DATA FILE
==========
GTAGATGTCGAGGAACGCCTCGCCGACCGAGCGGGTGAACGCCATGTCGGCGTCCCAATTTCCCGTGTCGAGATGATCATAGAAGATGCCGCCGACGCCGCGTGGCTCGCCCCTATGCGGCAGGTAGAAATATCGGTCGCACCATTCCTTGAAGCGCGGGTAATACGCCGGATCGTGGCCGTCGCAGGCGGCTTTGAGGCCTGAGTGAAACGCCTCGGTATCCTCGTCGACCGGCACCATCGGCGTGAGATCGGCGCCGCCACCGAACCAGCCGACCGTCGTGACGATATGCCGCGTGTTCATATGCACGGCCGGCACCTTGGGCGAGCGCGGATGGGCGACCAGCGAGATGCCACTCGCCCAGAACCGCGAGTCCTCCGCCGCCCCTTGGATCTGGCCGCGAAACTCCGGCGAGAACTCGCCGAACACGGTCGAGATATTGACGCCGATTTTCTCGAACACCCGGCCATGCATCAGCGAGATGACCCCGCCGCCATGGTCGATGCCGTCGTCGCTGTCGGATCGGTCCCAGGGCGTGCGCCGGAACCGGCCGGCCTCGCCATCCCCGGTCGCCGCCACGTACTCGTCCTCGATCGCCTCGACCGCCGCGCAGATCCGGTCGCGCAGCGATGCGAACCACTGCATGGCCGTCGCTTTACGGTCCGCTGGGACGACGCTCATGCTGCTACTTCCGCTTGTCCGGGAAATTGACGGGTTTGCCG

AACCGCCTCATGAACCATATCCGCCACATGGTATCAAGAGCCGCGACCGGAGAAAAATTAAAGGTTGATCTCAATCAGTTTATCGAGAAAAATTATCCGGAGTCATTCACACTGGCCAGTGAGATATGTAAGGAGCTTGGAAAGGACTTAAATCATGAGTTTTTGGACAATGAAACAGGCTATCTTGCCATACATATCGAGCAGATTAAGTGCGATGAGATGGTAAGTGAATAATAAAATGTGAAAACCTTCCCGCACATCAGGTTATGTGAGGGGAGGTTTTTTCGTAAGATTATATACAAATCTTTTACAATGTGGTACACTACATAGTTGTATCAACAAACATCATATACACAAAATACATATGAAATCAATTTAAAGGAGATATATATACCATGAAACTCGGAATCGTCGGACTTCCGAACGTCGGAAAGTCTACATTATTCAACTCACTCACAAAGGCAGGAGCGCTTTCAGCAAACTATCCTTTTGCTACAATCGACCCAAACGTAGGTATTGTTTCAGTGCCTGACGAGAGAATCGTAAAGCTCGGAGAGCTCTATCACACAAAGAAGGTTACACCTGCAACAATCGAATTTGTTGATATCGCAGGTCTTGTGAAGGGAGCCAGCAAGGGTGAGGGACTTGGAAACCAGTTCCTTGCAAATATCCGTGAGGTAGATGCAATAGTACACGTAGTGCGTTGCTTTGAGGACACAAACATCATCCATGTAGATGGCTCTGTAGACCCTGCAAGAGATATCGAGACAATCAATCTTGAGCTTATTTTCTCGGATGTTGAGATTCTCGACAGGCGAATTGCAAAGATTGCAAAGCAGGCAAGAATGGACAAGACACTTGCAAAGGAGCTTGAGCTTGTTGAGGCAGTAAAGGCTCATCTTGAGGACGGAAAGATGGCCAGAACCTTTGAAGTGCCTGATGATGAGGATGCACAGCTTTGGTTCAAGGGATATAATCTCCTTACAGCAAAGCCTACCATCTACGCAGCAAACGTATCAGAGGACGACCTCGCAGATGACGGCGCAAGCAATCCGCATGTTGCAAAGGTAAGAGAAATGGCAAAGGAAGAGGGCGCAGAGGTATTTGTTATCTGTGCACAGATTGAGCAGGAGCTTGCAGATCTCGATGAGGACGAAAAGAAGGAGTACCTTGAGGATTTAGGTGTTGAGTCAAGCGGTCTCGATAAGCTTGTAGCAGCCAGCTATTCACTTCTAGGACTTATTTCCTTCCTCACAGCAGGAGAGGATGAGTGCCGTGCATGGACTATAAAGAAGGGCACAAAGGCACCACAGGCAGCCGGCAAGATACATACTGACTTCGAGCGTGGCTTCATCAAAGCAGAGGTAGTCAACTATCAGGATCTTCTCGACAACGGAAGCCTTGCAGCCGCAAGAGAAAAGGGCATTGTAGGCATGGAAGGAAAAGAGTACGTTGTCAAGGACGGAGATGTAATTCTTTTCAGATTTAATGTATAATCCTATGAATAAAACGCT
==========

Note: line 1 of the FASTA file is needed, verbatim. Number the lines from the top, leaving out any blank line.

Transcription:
GTAGATGTCGAGGAACGCCTCGCCGACCGAGCGGGTGAACGCCATGTCGGCGTCCCAATTTCCCGTGTCGAGATGATCATAGAAGATGCCGCCGACGCCGCGTGGCTCGCCCCTATGCGGCAGGTAGAAATATCGGTCGCACCATTCCTTGAAGCGCGGGTAATACGCCGGATCGTGGCCGTCGCAGGCGGCTTTGAGGCCTGAGTGAAACGCCTCGGTATCCTCGTCGACCGGCACCATCGGCGTGAGATCGGCGCCGCCACCGAACCAGCCGACCGTCGTGACGATATGCCGCGTGTTCATATGCACGGCCGGCACCTTGGGCGAGCGCGGATGGGCGACCAGCGAGATGCCACTCGCCCAGAACCGCGAGTCCTCCGCCGCCCCTTGGATCTGGCCGCGAAACTCCGGCGAGAACTCGCCGAACACGGTCGAGATATTGACGCCGATTTTCTCGAACACCCGGCCATGCATCAGCGAGATGACCCCGCCGCCATGGTCGATGCCGTCGTCGCTGTCGGATCGGTCCCAGGGCGTGCGCCGGAACCGGCCGGCCTCGCCATCCCCGGTCGCCGCCACGTACTCGTCCTCGATCGCCTCGACCGCCGCGCAGATCCGGTCGCGCAGCGATGCGAACCACTGCATGGCCGTCGCTTTACGGTCCGCTGGGACGACGCTCATGCTGCTACTTCCGCTTGTCCGGGAAATTGACGGGTTTGCCG